Pilar Cascón Barrero, interpreter in Madrid.  today is

His life seems like a novel because of his work as an interpreter with the Civil Guard and at the Barajas airport. And because, unintentionally, the Nobel Prize winner for Literature, Gabriel García Márquez, stomped on him in the street.

Born and raised in Almendralejo, her family moved to La Zarza when she was 17 years old. She graduated in Chemistry in Badajoz, but she guided her professional life along the path of languages, mainly French, a language that she knew from a very young age thanks to her grandmother.

Study a career that has nothing to do with your professional destiny. What led you to study Chemistry?

I was not at all clear about what I wanted to study and one of my COU professors, José Luis Mesías, a doctor in Chemistry and an oenologist, who also taught classes at the Faculty, told me “You are coming to do Chemistry.” And there I went.

He finishes his studies and packs his bags for Madrid. What projects does she have in the capital?

What I really liked were languages. I spoke French from a very young age, thanks to my paternal grandmother, and from the age of 12 my parents sent me, at the end of the school year, to a school in the north of France, in Angers, where I spent the entire summer. So I thought that in Madrid I would have a better chance of finding a job where I could use this language. I prepared and passed official exams from the French National Ministry of Education and the Official Language School of Madrid. I also studied some Arabic and English.

How do you access the General Directorate of the Civil Guard?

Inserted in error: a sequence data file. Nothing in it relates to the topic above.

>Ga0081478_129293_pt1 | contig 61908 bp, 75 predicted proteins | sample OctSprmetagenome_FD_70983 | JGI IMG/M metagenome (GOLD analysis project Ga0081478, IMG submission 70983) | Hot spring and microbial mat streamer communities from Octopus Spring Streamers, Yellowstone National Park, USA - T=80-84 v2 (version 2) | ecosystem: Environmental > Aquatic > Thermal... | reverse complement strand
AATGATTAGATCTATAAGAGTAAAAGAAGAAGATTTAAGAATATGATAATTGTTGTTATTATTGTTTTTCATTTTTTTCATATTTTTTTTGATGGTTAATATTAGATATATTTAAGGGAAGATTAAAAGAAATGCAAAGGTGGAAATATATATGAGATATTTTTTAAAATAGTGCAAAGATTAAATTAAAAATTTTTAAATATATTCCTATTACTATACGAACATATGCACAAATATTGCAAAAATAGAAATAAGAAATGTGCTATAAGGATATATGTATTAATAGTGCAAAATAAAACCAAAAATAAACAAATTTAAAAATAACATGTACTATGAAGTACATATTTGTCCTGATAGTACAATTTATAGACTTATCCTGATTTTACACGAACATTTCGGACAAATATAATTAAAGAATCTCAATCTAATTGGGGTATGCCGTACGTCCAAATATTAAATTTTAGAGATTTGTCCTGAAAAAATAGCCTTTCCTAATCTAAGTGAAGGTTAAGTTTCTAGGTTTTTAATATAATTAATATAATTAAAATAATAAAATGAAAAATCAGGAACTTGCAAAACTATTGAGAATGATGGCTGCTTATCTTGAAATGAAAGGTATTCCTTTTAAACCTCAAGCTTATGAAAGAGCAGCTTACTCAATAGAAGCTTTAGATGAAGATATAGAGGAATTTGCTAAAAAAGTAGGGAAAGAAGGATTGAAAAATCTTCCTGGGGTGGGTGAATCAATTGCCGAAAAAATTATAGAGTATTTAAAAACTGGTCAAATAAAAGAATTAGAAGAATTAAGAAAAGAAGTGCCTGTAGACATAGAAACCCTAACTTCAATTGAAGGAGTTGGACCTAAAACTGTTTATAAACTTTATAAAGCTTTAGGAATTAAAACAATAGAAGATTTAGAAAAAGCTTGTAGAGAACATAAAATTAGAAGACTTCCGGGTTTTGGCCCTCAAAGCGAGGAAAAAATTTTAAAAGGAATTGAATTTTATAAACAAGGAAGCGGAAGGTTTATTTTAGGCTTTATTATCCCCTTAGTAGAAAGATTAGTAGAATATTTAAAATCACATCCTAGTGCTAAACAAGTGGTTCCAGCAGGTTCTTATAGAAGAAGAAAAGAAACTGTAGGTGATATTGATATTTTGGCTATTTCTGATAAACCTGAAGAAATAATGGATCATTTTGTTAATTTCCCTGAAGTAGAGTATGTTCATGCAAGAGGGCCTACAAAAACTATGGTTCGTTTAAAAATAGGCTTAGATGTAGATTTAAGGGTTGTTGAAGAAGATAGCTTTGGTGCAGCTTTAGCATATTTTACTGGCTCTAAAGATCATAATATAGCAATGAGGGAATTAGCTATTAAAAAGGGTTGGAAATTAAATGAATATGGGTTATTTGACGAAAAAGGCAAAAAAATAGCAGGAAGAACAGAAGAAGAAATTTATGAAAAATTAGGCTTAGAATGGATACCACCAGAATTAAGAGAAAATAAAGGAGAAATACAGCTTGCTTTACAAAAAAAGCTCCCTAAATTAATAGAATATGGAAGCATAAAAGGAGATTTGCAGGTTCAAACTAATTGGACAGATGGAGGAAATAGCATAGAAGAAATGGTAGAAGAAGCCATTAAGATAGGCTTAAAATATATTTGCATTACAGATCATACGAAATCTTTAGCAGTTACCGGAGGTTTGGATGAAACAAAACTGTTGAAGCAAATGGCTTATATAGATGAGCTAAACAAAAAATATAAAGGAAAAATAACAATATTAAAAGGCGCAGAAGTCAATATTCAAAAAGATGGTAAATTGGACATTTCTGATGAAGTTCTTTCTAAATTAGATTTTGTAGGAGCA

One morning I received a phone call from a very serious man telling me that I had to report immediately to the General Directorate of the Civil Guard. I got scared, and I told him that he had gotten confused, that I hadn’t done anything. He was from INEM.

They called a lot of people, they gave us a test and I got one of the two French places. Years later, I passed the Ministry of the Interior exams and already had a permanent position. I think I was the first civilian woman that the Civil Guard hired. I stayed there for 18 years.

What does your work at the DGGC consist of?

From my time in the Civil Guard, I can say that it was as intense as it was interesting. My job consisted of translating and doing consecutive interpretations in meetings with members of Security Forces, judges, researchers, scientists… from countries like France, Morocco, Algeria, Tunisia, Lebanon, Mauritania, Switzerland. Sometimes he traveled with letters rogatory to France, Luxembourg and Switzerland.

I worked and studied a lot. The vocabulary used, both in translations and interpretations, was very extensive, very varied and very technical given the large number of services that existed in the General Directorate: Judicial Police (criminalistics, ballistics, DNA laboratory, acoustics, explosives… .), Seprona, Information, Traffic, Maritime Service… etc. And furthermore, since there were few translators, we also translated for the National Court.